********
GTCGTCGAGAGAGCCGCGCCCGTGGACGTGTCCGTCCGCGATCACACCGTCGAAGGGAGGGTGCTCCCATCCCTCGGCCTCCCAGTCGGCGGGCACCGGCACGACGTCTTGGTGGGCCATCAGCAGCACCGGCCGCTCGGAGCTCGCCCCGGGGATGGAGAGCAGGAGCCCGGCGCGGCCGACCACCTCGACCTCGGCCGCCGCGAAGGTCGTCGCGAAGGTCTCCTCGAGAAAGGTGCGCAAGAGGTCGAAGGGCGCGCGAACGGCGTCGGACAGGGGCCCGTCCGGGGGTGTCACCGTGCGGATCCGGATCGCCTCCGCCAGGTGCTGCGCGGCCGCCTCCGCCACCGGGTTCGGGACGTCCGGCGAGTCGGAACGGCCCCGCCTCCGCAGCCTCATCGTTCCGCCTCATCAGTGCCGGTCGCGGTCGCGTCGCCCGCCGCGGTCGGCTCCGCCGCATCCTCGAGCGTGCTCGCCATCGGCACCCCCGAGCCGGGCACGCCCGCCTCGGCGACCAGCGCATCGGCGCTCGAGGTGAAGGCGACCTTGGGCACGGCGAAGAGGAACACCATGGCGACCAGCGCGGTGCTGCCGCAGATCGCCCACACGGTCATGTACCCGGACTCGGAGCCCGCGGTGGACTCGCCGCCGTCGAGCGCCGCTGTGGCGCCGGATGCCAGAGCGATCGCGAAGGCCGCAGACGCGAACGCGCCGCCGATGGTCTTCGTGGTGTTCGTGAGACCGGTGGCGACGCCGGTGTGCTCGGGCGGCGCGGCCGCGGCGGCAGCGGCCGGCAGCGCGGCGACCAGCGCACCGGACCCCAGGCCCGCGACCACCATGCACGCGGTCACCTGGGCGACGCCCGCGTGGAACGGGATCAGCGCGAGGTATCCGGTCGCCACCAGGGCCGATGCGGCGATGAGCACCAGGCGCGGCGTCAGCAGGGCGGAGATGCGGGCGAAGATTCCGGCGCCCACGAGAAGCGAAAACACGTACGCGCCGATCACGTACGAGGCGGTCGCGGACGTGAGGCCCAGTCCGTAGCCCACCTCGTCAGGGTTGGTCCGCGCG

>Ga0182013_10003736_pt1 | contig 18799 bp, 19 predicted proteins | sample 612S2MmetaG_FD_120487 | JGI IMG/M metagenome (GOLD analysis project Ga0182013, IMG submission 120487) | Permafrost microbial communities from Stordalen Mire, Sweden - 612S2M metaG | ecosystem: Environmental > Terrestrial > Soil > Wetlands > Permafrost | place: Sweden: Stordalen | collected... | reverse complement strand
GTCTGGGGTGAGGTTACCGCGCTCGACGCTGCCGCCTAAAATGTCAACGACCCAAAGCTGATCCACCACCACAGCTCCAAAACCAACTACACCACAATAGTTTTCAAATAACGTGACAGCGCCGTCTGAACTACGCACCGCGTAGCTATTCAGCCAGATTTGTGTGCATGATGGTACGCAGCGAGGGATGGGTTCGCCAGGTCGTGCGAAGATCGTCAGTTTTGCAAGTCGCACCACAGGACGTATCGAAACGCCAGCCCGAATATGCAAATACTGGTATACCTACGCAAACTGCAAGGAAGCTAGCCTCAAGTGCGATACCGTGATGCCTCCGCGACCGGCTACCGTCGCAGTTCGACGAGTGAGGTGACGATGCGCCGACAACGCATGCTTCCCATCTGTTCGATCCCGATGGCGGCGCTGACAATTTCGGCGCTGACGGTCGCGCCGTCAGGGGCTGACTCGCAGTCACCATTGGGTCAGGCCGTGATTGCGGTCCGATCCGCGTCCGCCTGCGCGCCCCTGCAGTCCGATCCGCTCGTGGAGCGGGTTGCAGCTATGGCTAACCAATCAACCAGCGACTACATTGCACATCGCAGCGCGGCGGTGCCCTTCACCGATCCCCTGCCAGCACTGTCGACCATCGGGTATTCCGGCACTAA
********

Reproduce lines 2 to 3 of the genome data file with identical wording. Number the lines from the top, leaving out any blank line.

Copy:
>Ga0182013_10003736_pt1 | contig 18799 bp, 19 predicted proteins | sample 612S2MmetaG_FD_120487 | JGI IMG/M metagenome (GOLD analysis project Ga0182013, IMG submission 120487) | Permafrost microbial communities from Stordalen Mire, Sweden - 612S2M metaG | ecosystem: Environmental > Terrestrial > Soil > Wetlands > Permafrost | place: Sweden: Stordalen | collected... | reverse complement strand
GTCTGGGGTGAGGTTACCGCGCTCGACGCTGCCGCCTAAAATGTCAACGACCCAAAGCTGATCCACCACCACAGCTCCAAAACCAACTACACCACAATAGTTTTCAAATAACGTGACAGCGCCGTCTGAACTACGCACCGCGTAGCTATTCAGCCAGATTTGTGTGCATGATGGTACGCAGCGAGGGATGGGTTCGCCAGGTCGTGCGAAGATCGTCAGTTTTGCAAGTCGCACCACAGGACGTATCGAAACGCCAGCCCGAATATGCAAATACTGGTATACCTACGCAAACTGCAAGGAAGCTAGCCTCAAGTGCGATACCGTGATGCCTCCGCGACCGGCTACCGTCGCAGTTCGACGAGTGAGGTGACGATGCGCCGACAACGCATGCTTCCCATCTGTTCGATCCCGATGGCGGCGCTGACAATTTCGGCGCTGACGGTCGCGCCGTCAGGGGCTGACTCGCAGTCACCATTGGGTCAGGCCGTGATTGCGGTCCGATCCGCGTCCGCCTGCGCGCCCCTGCAGTCCGATCCGCTCGTGGAGCGGGTTGCAGCTATGGCTAACCAATCAACCAGCGACTACATTGCACATCGCAGCGCGGCGGTGCCCTTCACCGATCCCCTGCCAGCACTGTCGACCATCGGGTATTCCGGCACTAA